4 mins • Positioning


"Give me six hours to chop down a tree and I will spend the first four sharpening the ax." –Abraham Lincoln

 Illustration of a chocolate chip cookie

Marketers like to believe that consumers care about brands. Economists believe that consumers are rational and carefully weigh their options before making decisions. In reality, brands are merely mental shortcuts.

Consumers often make snap judgements based on incomplete information. They make purchasing decisions based on emotions and use rationality to back their decisions.

If nobody really cares about your brand and nobody reads your carefully crafted ad copy, how do you get people to pay attention in the first place? And when there are so many competing alternatives, how do you get them to choose your products over others?

The way to do that is by having a message so sharp and clear that it can cut through the clutter and stand out in people’s minds.

Positioning is about perceptions

What do you want your customers to think, when they think of you? If every great product tells a story, what’s your product’s story about? This is the essence of positioning. It is a marketing tool that helps you shape the mental image in the customer’s mind about your products.

Positioning is a simple, clear and intentional concept that you want your customers to associate you with. It’s a a selection of words or statements that describe what you want to be known for.

Positioning is not about slogans, or even what the product is. It’s about what the customer perceives the product to be. People will form perceptions about your products whether you like it or not. Positioning tries to shape that perception.

Let’s say you sell chocolate chip cookies. How do you position it?

  • An indulgent afternoon snack for a working adult?
  • A treat for a well-behaved child?
  • A gift for your significant other on a special occasion?
  • A vegan product that’s better for the environment while being lower in calories?
  • A force for change in the world through sustainably sourced ingredients and a donation program with 5% of profits going to cocoa farmers?

Each of these choices would require a different set of tactical decisions, such as which ingredients to use, how much to charge, where the cookies are sold and how they are marketed. This is why positioning is at the core of marketing strategy. It sets the tone on how you grow.

Great positioning is simple

When done well, positioning puts you in the best possible light against the competition. For example, for years, Apple stood for simplicity, creativity, and humanity. This was most apparent in their famous advertising campaign, Think Different.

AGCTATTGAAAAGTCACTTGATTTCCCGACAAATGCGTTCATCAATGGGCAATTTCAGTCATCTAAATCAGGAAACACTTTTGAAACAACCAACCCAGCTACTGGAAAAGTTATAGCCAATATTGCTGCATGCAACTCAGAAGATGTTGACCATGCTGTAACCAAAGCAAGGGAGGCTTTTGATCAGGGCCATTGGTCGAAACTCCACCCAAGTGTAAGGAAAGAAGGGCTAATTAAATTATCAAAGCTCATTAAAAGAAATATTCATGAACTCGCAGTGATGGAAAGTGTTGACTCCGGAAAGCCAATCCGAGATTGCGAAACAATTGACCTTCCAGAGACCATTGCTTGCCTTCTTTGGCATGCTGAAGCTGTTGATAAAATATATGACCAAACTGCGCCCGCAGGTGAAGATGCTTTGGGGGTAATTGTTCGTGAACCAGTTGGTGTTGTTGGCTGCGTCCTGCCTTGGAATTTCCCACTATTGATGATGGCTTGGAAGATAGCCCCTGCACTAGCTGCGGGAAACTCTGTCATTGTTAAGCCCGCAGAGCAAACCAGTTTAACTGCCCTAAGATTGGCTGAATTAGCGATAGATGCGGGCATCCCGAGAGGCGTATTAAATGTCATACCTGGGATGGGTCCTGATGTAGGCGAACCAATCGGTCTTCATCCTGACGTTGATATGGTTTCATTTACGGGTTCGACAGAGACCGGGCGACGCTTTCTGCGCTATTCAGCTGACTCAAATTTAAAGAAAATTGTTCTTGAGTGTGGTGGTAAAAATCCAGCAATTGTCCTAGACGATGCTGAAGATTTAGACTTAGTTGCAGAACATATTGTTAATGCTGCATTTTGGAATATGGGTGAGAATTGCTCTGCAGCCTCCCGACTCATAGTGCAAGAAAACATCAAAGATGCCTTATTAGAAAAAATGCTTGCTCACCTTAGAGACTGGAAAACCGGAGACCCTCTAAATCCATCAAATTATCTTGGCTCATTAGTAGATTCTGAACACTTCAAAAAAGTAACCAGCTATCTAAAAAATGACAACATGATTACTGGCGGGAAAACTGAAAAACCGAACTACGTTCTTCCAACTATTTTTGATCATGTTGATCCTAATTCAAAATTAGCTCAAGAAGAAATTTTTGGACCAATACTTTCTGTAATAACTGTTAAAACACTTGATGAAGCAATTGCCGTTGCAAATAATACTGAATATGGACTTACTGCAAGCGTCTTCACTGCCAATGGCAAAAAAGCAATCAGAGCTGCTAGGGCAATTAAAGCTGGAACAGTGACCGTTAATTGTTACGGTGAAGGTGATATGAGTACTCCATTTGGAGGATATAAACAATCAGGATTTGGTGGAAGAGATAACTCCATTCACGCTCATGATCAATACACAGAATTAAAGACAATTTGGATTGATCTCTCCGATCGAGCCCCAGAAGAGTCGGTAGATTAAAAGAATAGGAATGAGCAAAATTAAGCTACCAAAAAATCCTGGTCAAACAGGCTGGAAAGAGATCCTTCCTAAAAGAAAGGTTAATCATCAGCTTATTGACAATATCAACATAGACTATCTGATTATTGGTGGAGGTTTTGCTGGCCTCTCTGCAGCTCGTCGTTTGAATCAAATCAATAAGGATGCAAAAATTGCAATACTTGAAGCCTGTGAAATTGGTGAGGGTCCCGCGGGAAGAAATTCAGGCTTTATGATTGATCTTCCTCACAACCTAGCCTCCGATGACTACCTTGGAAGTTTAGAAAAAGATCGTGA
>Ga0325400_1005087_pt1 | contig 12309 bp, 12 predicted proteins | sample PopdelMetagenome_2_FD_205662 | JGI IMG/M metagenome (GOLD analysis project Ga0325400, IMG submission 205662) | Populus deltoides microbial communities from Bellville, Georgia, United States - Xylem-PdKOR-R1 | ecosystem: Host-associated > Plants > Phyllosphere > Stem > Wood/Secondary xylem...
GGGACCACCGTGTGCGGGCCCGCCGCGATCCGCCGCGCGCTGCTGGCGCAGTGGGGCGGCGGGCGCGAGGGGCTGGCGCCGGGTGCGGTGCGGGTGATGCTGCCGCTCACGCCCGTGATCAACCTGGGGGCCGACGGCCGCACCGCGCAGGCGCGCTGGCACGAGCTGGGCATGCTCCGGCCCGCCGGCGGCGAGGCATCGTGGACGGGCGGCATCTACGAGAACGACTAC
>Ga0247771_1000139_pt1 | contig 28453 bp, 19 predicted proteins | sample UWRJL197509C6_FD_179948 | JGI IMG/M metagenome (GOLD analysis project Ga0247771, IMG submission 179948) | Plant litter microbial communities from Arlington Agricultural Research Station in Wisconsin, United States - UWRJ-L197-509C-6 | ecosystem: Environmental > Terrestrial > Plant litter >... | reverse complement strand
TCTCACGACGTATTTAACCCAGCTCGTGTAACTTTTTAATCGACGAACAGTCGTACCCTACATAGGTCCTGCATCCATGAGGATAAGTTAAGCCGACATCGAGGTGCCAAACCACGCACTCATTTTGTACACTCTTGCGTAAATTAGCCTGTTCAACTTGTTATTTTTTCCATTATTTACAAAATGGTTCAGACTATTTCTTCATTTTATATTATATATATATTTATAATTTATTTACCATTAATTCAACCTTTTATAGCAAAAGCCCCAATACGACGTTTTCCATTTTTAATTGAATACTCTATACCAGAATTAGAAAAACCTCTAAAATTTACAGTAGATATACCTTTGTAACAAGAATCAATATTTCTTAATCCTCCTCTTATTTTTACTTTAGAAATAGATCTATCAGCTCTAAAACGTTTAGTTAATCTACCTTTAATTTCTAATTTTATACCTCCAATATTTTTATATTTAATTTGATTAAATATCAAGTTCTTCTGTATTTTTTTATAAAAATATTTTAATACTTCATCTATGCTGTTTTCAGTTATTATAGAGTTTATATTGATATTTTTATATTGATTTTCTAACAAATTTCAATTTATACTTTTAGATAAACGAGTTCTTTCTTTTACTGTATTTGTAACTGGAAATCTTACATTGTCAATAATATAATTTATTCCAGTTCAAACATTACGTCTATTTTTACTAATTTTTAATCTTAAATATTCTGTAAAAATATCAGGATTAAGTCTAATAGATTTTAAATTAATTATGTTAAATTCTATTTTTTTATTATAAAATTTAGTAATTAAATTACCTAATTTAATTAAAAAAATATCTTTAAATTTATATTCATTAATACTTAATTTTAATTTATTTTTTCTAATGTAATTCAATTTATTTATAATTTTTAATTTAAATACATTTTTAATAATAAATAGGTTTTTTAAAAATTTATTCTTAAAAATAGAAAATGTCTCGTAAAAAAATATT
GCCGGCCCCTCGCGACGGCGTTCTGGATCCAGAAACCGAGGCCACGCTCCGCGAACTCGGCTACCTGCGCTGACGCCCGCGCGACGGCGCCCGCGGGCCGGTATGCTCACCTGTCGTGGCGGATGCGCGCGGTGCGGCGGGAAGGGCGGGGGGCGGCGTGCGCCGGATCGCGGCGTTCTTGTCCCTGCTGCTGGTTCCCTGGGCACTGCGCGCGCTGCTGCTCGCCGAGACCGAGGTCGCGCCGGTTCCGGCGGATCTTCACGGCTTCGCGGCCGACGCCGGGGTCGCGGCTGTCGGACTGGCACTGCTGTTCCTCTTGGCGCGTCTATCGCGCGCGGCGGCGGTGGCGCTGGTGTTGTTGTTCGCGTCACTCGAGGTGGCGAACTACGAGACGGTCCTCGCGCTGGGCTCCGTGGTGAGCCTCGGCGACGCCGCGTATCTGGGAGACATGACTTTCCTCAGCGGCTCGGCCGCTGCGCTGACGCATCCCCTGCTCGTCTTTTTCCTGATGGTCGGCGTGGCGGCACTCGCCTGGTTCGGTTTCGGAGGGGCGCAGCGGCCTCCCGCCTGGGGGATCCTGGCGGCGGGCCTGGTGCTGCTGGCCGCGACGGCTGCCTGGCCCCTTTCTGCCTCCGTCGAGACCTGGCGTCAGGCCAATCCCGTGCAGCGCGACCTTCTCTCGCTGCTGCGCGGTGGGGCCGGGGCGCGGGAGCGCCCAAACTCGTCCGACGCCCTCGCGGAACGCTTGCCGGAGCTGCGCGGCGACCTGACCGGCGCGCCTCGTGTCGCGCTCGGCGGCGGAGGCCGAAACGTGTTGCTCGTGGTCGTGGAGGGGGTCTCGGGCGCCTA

For the past decade, Apple has been evolving its positioning towards “privacy”. This move positions Apple as the defender of privacy among the increasingly high value, privacy-conscious consumers, while painting its competitors Google and Facebook as the data-hungry, evil corporations. It is also a very defensible position for Apple and almost impossible for competitors to claim due to the nature of their respective business models.

Another great example is Basecamp. In their early days, Basecamp was positioned as the enemy of Microsoft Project, the 800-pound gorilla in the room. In order to compete, Basecamp chose to do deliberately less, packaging their project management philopophy by writing books, waging war against gantt charts and even refusing to add due dates on todo lists. They started a mini movement and gained a loyal following along the way.

Today, Basecamp’s positioning evolved into an “all-in-one” solution for project management, and their marketing website reinforces this with messages such as “the only tool you need to run your entire business”.

Getting positioning right is crucial

A good positioning addresses who the product is for, what problem it solves and why it does better than anyone else. Here are three questions to figure it out:

  1. What would your customers do if your product didn’t exist? Write down every single alternative, including “ignore the problem”, “use pen and paper” or even “eat muffins”. This will help you figure out who your true competitors are.
  2. Why does your product solve these problems better than competing alternatives? It could be superior technology, in-depth insights, sustainable practices, anything that sets you apart.
  3. Who are the customers that care most about your unique way of solving these problems? Your solution might be faster, but not all customers care about speed.

When you look at the answers, you will start to see themes emerge. Use these themes as the basis of your positioning. It could be a few words, a sentence or a paragraph, the format is not important.

Can your entire company rally behind this new positioning? Can you use this positioning as the glue to bind your product, pricing, distribution and marketing communications together?

Positioning is the backbone of a sound marketing strategy and it’s essential to get this right. Include your whole team in the process and take your time. Focus on customer perceptions.

Once you know what you want your product to stand for, ruthlessly sharpen and simplify your message as this is your only chance to be remembered the way you want to, if remembered at all.